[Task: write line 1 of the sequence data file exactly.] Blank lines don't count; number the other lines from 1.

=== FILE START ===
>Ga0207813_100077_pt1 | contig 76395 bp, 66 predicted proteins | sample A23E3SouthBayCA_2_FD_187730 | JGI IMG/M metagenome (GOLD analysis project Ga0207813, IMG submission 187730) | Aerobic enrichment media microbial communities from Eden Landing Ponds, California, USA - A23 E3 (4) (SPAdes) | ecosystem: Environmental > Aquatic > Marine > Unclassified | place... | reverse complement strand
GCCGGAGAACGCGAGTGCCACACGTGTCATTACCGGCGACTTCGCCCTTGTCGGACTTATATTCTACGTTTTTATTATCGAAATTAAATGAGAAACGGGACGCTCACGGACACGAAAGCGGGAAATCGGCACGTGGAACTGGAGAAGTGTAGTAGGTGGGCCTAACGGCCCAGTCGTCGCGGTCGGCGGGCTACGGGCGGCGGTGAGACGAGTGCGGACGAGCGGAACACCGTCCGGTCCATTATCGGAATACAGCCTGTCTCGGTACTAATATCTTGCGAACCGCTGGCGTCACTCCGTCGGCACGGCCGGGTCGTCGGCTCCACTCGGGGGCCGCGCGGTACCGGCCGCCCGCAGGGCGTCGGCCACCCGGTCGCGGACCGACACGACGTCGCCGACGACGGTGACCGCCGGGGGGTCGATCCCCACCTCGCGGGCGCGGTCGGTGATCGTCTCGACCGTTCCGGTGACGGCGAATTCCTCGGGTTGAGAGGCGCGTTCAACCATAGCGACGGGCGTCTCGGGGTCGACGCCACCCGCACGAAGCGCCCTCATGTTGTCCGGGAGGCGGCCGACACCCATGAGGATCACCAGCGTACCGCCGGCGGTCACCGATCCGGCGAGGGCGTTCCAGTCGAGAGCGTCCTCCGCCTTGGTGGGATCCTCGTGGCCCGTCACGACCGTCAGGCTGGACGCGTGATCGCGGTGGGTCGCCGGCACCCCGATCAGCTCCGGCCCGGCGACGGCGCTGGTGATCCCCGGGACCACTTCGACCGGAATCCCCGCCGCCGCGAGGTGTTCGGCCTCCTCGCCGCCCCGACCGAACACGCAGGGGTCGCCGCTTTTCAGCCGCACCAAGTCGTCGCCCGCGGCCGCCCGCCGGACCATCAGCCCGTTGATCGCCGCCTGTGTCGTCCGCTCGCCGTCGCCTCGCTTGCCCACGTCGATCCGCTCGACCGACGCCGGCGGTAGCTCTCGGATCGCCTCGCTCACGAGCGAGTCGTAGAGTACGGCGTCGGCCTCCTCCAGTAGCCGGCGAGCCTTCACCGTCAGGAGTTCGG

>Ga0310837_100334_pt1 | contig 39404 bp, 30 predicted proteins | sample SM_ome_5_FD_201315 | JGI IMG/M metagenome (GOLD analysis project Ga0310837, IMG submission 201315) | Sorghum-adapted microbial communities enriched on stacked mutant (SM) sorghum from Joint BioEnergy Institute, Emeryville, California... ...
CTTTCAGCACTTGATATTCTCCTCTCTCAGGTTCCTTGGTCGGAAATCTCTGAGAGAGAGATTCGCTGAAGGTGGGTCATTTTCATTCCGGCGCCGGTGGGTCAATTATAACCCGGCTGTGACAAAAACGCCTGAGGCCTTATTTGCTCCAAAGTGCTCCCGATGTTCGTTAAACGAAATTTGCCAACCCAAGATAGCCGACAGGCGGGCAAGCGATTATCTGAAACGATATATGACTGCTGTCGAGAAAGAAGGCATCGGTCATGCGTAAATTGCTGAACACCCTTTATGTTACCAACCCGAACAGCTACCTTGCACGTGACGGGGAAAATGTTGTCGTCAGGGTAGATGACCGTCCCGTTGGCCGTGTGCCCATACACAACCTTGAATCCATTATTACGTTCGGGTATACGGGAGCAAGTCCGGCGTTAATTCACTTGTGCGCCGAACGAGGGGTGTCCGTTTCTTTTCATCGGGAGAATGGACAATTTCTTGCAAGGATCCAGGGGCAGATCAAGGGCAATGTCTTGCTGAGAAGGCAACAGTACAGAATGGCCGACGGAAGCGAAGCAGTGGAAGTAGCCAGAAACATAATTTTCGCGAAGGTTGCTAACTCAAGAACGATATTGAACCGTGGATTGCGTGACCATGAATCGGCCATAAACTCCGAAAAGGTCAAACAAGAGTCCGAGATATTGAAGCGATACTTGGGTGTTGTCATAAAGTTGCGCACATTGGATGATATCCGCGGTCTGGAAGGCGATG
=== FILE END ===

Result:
>Ga0207813_100077_pt1 | contig 76395 bp, 66 predicted proteins | sample A23E3SouthBayCA_2_FD_187730 | JGI IMG/M metagenome (GOLD analysis project Ga0207813, IMG submission 187730) | Aerobic enrichment media microbial communities from Eden Landing Ponds, California, USA - A23 E3 (4) (SPAdes) | ecosystem: Environmental > Aquatic > Marine > Unclassified | place... | reverse complement strand